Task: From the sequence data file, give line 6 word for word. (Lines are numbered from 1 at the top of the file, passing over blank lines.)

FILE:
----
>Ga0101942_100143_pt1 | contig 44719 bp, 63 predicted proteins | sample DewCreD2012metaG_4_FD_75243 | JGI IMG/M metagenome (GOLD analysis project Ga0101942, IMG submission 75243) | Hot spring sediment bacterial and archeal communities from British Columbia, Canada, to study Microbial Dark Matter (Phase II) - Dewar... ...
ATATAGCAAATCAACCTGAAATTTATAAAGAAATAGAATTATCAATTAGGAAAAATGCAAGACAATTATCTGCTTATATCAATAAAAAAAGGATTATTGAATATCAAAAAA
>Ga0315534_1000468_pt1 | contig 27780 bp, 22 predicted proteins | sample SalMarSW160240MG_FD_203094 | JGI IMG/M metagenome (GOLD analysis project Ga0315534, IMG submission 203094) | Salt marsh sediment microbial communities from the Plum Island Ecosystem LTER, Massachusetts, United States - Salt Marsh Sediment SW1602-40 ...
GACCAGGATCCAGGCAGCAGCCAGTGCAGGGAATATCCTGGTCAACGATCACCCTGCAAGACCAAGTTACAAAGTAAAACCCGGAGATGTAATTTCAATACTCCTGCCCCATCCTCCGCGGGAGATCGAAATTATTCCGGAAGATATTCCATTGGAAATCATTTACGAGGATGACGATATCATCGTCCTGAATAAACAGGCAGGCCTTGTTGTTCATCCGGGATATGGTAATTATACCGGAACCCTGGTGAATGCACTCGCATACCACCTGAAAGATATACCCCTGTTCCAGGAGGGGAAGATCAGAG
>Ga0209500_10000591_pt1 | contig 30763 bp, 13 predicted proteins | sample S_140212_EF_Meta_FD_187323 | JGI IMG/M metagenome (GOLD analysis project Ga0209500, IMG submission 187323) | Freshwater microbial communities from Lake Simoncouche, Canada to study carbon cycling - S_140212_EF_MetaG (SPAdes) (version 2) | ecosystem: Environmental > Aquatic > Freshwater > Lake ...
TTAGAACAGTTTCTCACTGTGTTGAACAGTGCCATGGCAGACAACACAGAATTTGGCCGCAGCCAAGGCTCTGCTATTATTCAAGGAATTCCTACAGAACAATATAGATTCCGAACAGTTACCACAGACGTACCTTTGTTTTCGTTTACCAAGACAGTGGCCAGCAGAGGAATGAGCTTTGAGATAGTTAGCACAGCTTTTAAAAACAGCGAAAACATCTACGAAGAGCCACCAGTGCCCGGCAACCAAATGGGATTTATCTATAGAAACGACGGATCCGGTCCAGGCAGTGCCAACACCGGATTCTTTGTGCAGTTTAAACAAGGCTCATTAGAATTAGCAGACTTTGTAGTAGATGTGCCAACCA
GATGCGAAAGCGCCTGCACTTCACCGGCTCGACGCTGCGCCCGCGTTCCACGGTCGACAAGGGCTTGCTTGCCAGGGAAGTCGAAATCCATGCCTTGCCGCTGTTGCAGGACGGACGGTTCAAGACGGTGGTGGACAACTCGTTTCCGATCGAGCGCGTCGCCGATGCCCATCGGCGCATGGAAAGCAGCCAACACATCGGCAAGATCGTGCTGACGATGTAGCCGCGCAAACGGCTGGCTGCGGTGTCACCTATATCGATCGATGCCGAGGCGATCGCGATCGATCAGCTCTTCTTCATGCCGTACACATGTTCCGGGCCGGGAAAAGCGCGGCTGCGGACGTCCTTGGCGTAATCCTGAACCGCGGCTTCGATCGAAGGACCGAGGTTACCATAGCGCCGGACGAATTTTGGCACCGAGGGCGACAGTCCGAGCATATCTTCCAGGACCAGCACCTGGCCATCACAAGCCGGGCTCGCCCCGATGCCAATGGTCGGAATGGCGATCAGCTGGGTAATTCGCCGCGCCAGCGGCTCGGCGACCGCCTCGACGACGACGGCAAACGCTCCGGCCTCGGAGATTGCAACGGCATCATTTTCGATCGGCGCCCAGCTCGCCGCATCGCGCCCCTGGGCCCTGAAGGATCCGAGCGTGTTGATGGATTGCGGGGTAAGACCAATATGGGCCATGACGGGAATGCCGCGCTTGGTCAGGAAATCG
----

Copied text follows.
TTAGAACAGTTTCTCACTGTGTTGAACAGTGCCATGGCAGACAACACAGAATTTGGCCGCAGCCAAGGCTCTGCTATTATTCAAGGAATTCCTACAGAACAATATAGATTCCGAACAGTTACCACAGACGTACCTTTGTTTTCGTTTACCAAGACAGTGGCCAGCAGAGGAATGAGCTTTGAGATAGTTAGCACAGCTTTTAAAAACAGCGAAAACATCTACGAAGAGCCACCAGTGCCCGGCAACCAAATGGGATTTATCTATAGAAACGACGGATCCGGTCCAGGCAGTGCCAACACCGGATTCTTTGTGCAGTTTAAACAAGGCTCATTAGAATTAGCAGACTTTGTAGTAGATGTGCCAACCA